Ethically, an RCT can only be employed when researchers think/hope that the interventions will offer benefits. Participants can be enrolled in a randomised controlled trial that is expected to leave them better off. The dexamethasone study where mortality was reduced by a third, is a classic example here.

The Solidarity(WHO) and RECOVERY (or Randomised Evaluation of COVid-19 thERapY) trials are examples of large-scale RCTs done with multiple partners at many locations, bang in the middle of an epidemic. They have already been instrumental in setting the standard of care — for instance, hydroxychloroquine was hyped up as a drug but studies conclusively proved no ameliorative effect in using it. The Remdesivir study, on the other hand, showed some improvement in reducing intensive care unit stay, while there was no great impact on mortality.

3)Impact of Donald Trump’s Visa Ban on India : –

Background:- On June 22, the White House made a proclamation halting the processing and issuance of non-immigrant work visas of several types, with the stated aim of this sweeping policy being to stop foreign workers snagging American jobs, especially at a time of deep economic distress brought on by the COVID-19 pandemic.

The order by the Donald Trump administration includes the

H-1B visa for skilled workers, a large proportion of which goes to Indian nationals, dependents of the H-1B who are seeking the H4 visa, the H-2B visa issued to seasonal workers in the landscaping and hospitality industries, the L-1 visa for intra-company transfers and their dependents on the L-2 visa, and the J-1 visa for students on work-study summer programmes and related occupations.

Will the Ban beneficial for Americans as stated : –Not much

The reason is that the latest restrictions do not apply to visa-holders who are already within the U.S., or those who are outside the country and have already been issued valid visas.

Given that the ban will remain in force until the end of the 2020 calendar year, this implies that U.S. firms or others with U.S. operations who rely on skilled foreign nationals working in the U.S. will be unable to make new hires as long as the ban stands.

The move is more of a political gimmick keeping in mind the upcoming 2020 Republican presidential candidacy.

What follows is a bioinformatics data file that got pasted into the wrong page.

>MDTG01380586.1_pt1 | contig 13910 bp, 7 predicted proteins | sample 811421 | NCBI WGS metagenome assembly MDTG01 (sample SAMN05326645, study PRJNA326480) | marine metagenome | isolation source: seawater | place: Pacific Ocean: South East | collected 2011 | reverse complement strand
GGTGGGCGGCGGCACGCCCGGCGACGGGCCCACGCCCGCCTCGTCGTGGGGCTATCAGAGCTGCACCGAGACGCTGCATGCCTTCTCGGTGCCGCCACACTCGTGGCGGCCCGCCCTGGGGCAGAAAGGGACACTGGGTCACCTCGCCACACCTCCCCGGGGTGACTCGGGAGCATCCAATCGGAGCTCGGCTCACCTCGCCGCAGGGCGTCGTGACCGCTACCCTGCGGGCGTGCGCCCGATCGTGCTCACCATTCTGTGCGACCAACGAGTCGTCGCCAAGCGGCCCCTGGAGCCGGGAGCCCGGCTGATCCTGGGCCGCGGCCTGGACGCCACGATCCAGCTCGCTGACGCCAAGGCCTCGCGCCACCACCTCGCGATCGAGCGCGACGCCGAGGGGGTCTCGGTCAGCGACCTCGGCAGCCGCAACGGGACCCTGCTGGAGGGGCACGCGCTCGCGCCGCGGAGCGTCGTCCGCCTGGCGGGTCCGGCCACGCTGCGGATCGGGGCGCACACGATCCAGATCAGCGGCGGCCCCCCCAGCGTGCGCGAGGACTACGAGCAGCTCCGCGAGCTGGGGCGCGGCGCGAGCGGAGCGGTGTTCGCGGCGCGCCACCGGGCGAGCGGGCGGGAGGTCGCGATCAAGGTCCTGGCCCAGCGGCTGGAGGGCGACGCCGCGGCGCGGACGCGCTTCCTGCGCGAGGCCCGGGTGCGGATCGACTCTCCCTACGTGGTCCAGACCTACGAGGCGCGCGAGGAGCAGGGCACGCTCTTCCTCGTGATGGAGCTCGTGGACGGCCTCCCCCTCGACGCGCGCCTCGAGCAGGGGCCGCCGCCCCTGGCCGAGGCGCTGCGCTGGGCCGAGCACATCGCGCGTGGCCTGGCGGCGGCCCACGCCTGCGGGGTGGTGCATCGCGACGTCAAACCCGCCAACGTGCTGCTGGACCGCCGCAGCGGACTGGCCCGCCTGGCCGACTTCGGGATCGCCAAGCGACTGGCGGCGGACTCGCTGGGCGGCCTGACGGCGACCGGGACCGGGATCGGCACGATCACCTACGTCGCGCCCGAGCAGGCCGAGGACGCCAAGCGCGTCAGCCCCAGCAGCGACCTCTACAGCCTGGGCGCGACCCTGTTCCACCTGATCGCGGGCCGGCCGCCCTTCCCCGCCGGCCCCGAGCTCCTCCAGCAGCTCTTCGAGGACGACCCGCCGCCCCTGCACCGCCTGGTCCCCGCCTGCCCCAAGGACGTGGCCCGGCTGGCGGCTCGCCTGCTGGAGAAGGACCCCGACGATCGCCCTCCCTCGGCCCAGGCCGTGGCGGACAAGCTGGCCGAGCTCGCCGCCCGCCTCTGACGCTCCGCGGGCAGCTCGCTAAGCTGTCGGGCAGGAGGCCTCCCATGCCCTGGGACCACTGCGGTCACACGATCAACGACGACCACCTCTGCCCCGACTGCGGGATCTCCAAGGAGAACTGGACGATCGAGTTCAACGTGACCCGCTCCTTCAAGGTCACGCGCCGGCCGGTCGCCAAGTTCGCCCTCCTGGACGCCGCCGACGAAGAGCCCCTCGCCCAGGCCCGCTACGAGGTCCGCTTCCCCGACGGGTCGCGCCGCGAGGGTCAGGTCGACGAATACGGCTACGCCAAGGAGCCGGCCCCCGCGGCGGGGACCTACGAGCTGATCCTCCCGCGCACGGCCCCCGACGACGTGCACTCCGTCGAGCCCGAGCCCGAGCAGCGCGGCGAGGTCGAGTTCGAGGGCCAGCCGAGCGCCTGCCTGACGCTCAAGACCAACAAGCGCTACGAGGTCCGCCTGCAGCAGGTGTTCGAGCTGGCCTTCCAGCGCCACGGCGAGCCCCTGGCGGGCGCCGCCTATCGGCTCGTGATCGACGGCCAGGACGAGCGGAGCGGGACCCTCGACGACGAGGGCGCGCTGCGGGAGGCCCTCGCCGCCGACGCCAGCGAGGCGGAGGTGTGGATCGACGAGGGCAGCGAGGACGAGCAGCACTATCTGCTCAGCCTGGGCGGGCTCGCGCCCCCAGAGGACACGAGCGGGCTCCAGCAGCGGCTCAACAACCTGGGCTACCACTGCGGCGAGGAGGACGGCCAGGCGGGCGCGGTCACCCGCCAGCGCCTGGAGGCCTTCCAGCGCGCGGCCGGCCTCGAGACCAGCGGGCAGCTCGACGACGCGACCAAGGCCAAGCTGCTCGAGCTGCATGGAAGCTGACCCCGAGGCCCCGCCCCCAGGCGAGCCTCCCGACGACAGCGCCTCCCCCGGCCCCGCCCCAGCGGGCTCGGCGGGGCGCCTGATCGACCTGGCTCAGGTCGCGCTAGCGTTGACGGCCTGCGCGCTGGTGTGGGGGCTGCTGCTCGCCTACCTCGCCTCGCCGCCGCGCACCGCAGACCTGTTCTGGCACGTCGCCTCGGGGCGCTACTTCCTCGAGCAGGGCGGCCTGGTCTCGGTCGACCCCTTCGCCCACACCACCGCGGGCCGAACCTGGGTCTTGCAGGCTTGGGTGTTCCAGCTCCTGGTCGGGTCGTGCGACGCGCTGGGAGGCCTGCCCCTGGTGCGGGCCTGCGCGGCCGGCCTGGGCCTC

How will the move impact India : The prospects of Indian IT majors building up their order books as they limp back through an economic recovery in India are, in the interim, likely to be seriously undermined by this move.

The major services exports from India to the U.S. are in the telecommunications, computer and information services, research and development, and travel sectors.

Facts : Until now, the U.S. issued 85,000 H-1B visas annually, of which 20,000 went to graduate students and 65,000 to private sector applicants, and Indian nationals would garner approximately 70% of these. Now the Migration Policy Institute has been cited predicting that up to 219,000 workers would be blocked as a result of Mr. Trump’s proclamation.

4)The Hindu Explains | Why is there a controversy over a film project on the protagonist of 1921 Malabar Rebellion? :

Malayalam film director Aashiq Abu, on June 22, announced a new film project, Variyamkunnan, on Variyamkunnath Kunhamed Haji, the main protagonist of the Malabar Rebellion of 1921 who was executed by the British. Soon, three more directors, Ibrahim Vengara, P.T. Kunju Muhammed and Ali Akbar, announced their own films on the same historic figure. The announcement of Abu, a Left supporter, sparked a controversy.

The Malabar Rebellion (also called the Mappila or Moplah Rebellion by the British) broke out in the southern taluks of Malabar in August 1921. By the time the government troops captured Haji in January 1922, the rebellion had fizzled out. It largely took the shape of guerrilla-type attacks on janmis (feudal landlords, who were mostly upper caste Hindus) and the police and troops.

Mappilas had been among the victims of oppressive agrarian relations protected by the British.

Haji, who was one of the three most important rebel leaders, was the face of the rebellion. British officers viewed him as the “most murderous”.

The Khilafat movement launched in 1919 provided a fresh stimulus to the grievances of Mappilas. Now their sense of local injustice was sought to be linked with the pan-Islamic sentiments created in the aftermath of the collapse of the Ottoman Empire.